“You’re human, is all.”
Out of prison and on probation, Lorenzo Brown is doing his best to leave his drug-riddled past and go straight with his new life. Hardworking Probation Officer Rachel Lopez finds get recovery potential in Brown, but is struggling with her own alcoholic problems. When the gang life threatens to reclaim Brown, both of them have to work together to ensure that the threat is eradicated, and come out of it walking the straight line.
Lorenzo Brown, Reformed Addict
On parole after eight years in prison, Brown presents an extraordinary drive to rehabilitate himself and go the straight road. His determination is rather strong, shown in his passion for his work (transferring from a paper pusher to a field Animal Control officer) and his honesty with Lopez, his probation officer. It was also mentioned multiple times of how Lopez saw him as one of the cases with the most potential to thrive back in society.
Despite his determination to go legit, Brown possesses a certain amount of loyalty – in his relationships and his past. His desire to see his daughter shows a loyalty to his child – an honest, familial love that is often rejected. And while he had made a promise to not return to the gangs, he continues to see Nigel, the boss he ran for before going to jail, and giving him information on possible violent acts against the latter, though he is not directly involved.
Rachel Lopez, Addict Reformer
Like Brown, she is committed to her job, and holds a balanced amount of empathy to her cases. However, she too, possesses a cynicism comparable to Brown’s. As much as she wants to steer all her cases back into the world, she knows there are some people who “do not want to be saved”.
As such, she transfers these uncontrollable factors into actions she can “control” – alcohol and sex. Her aggressive drinking and constant want to be dominating in bed can speak of a frustration she has been trying to seek relief for – something she is unable to do at work. However, she is still able to seek relief in the support group sessions she attends towards the end of the novel, which offers an additional option for her to feel better about her job.
Second Chances and Rehabilitation…
One of the aspects I love about Crime Fiction is how many of them end up showing the glimmer of faith and hope in a drastically hopeless situation – especially on first glance. Drama City is set in a place which is portrayed to be an economic and social hellhole – rampant crime, violent gangs, almost hopeless people who do not go above “menial jobs”.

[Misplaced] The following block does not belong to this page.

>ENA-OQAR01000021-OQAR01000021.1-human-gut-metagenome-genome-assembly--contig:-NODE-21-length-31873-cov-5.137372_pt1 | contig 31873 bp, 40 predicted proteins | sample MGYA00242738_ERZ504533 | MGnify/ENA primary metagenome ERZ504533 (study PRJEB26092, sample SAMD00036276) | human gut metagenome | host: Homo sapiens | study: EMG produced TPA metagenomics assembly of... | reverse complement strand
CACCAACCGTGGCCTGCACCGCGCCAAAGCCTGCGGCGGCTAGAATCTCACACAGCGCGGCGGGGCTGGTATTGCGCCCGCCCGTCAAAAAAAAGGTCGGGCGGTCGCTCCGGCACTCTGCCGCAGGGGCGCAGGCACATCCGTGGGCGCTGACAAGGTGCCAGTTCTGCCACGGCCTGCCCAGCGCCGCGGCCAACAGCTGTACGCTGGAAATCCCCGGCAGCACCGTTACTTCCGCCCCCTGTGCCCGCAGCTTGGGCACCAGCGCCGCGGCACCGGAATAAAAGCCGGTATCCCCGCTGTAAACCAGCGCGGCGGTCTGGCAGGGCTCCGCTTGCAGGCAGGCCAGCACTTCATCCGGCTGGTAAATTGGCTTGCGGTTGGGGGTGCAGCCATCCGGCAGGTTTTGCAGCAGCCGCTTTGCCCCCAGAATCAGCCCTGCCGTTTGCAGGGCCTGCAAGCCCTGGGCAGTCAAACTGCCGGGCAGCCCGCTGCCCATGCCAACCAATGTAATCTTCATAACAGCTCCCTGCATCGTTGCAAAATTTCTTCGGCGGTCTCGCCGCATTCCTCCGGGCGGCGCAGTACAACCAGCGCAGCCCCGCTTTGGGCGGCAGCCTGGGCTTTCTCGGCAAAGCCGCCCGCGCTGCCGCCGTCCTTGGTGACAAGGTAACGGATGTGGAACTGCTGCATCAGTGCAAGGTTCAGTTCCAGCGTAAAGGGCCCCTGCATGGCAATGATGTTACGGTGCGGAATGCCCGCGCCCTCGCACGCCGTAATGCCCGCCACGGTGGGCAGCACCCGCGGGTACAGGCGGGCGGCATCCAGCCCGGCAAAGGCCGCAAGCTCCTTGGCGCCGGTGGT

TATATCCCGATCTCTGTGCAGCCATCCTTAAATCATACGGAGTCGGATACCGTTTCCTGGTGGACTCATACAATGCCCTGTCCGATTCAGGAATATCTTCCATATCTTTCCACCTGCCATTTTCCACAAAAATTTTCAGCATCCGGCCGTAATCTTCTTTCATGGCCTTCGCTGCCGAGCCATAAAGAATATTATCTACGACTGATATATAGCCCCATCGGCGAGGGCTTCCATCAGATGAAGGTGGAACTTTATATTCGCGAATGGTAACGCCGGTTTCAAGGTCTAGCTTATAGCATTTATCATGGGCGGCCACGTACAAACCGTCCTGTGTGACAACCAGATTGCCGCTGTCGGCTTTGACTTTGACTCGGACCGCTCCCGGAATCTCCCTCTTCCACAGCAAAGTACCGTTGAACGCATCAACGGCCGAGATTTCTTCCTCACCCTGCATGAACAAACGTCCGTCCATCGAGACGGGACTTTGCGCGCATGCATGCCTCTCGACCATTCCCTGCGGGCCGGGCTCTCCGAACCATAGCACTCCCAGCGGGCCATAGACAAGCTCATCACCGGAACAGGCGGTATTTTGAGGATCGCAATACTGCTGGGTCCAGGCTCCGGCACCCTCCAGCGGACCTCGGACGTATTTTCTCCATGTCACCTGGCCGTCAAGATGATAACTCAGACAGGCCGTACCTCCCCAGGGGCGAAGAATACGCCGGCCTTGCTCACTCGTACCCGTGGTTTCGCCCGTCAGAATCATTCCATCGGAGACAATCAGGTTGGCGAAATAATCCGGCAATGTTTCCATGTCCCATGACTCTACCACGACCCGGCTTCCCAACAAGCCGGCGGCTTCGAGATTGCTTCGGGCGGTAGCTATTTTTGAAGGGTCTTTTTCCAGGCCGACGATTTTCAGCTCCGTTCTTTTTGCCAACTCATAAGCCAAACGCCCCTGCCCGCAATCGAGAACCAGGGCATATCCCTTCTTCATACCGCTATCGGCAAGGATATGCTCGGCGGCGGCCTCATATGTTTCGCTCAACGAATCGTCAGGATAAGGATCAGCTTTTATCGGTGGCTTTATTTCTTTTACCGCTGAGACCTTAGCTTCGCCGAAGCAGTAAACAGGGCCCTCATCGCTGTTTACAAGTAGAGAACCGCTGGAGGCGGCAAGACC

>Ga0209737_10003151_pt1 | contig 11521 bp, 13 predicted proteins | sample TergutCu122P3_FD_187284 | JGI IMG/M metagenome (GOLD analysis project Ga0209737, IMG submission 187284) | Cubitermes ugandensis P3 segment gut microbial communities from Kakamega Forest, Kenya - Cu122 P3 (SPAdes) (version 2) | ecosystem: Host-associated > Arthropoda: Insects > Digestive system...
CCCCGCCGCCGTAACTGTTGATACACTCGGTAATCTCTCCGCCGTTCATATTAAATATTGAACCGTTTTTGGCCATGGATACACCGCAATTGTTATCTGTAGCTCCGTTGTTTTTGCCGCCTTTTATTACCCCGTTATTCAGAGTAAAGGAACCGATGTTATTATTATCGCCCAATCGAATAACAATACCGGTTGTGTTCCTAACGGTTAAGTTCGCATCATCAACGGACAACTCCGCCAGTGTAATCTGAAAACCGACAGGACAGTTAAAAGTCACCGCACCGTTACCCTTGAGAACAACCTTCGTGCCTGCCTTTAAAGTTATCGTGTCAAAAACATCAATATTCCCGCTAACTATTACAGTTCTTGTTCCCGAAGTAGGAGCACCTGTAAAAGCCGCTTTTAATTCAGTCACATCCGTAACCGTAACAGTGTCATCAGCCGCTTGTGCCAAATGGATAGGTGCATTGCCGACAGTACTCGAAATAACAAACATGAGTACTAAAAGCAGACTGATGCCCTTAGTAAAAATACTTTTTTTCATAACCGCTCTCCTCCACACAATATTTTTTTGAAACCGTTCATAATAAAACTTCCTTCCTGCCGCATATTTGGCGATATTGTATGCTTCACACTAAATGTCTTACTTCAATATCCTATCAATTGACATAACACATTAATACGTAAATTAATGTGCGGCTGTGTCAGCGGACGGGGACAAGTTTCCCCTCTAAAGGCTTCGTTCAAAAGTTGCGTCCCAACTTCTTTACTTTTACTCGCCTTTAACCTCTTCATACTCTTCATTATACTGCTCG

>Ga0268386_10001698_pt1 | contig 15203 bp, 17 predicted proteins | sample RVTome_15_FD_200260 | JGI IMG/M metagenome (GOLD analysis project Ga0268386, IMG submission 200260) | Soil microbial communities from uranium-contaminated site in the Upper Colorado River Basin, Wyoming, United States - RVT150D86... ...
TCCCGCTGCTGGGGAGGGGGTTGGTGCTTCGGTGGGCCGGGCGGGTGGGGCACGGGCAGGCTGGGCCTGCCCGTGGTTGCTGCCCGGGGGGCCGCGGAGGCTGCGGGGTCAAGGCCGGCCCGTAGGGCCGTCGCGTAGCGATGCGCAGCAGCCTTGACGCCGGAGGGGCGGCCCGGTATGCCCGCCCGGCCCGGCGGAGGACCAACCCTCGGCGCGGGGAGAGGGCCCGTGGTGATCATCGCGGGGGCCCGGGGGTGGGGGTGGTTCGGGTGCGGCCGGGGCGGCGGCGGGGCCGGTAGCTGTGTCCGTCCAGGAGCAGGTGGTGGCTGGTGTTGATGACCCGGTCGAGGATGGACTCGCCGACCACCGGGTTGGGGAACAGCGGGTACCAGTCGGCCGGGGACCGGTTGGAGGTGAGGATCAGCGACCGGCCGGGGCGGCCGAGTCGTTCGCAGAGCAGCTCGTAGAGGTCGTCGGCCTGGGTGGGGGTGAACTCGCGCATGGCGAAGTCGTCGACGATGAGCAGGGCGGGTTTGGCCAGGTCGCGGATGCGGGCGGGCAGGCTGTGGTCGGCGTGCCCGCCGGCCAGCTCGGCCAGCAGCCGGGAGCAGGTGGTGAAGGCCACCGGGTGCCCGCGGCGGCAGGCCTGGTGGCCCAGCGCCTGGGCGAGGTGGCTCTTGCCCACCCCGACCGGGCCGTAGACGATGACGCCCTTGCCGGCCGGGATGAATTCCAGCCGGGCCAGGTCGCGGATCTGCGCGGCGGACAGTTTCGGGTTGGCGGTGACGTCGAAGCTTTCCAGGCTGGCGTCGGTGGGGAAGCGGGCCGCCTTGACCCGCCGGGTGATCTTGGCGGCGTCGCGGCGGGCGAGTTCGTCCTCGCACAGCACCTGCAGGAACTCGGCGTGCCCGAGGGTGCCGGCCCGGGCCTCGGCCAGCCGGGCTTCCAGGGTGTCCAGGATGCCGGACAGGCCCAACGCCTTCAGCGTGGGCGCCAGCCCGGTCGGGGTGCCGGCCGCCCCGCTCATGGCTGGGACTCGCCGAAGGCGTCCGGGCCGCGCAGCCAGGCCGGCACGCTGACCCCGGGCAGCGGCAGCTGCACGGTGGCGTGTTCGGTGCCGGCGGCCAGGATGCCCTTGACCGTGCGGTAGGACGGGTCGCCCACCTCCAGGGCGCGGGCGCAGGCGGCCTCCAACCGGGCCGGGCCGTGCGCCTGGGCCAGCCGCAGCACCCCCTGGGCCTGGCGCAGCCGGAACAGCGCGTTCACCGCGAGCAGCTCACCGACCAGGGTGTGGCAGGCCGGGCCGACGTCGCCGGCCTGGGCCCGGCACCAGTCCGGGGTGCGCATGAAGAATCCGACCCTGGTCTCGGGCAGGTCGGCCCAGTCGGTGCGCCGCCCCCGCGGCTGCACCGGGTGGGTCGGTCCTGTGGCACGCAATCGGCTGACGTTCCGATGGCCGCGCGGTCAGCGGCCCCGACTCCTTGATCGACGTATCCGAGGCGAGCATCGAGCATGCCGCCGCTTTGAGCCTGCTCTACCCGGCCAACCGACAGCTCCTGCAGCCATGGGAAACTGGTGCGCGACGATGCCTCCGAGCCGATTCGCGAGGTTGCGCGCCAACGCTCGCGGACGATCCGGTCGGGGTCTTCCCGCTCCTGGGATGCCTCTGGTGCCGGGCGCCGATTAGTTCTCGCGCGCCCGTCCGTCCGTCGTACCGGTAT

However, the environment is largely juxtaposed with Brown’s drive and motivation to go along the legitimate route. His passion for his area of work (animal welfare) is shown early in the novel, later unraveling to show how much he was willing to put in if given the chance.
He also serves as a second chance to Lopez, telling her that it’s only human to err, but somehow gives her motivation to forgive and heal herself with his own intention to do so. In addition, his genuine love for his daughter (putting aside money for her college fund) also shows a kind of second chance he’s giving to himself – self-forgiveness.
Style & Structure
Pelecanos places a great amount of effort in the street language of the book. Slang is rampant in this story, which could make the issue more relatable, and also injects a sense of reality – the issue is real, not just played out in television dramas.
The style can also be said to encroach into the territory of hardboiled – Brown’s constant standing of his want to go straight despite all the temptation he had to face. There is hardly anything that breaks down the characters, who in turn, deal with all these factors with intense cynicism or physical relief.
For more information on George Pelecanos and this book, click here.
In the meantime
Next-in-Reading will be taking a break in April for two main reasons –
- I’ll be doing Camp Nanowrimo, so that will take up quite a bit of time. If you would like to check them out, click here.
- Other projects and things that are not this blog are starting to pick up. Therefore, I’m trying to reshuffle a few things so that I don’t get a burnout.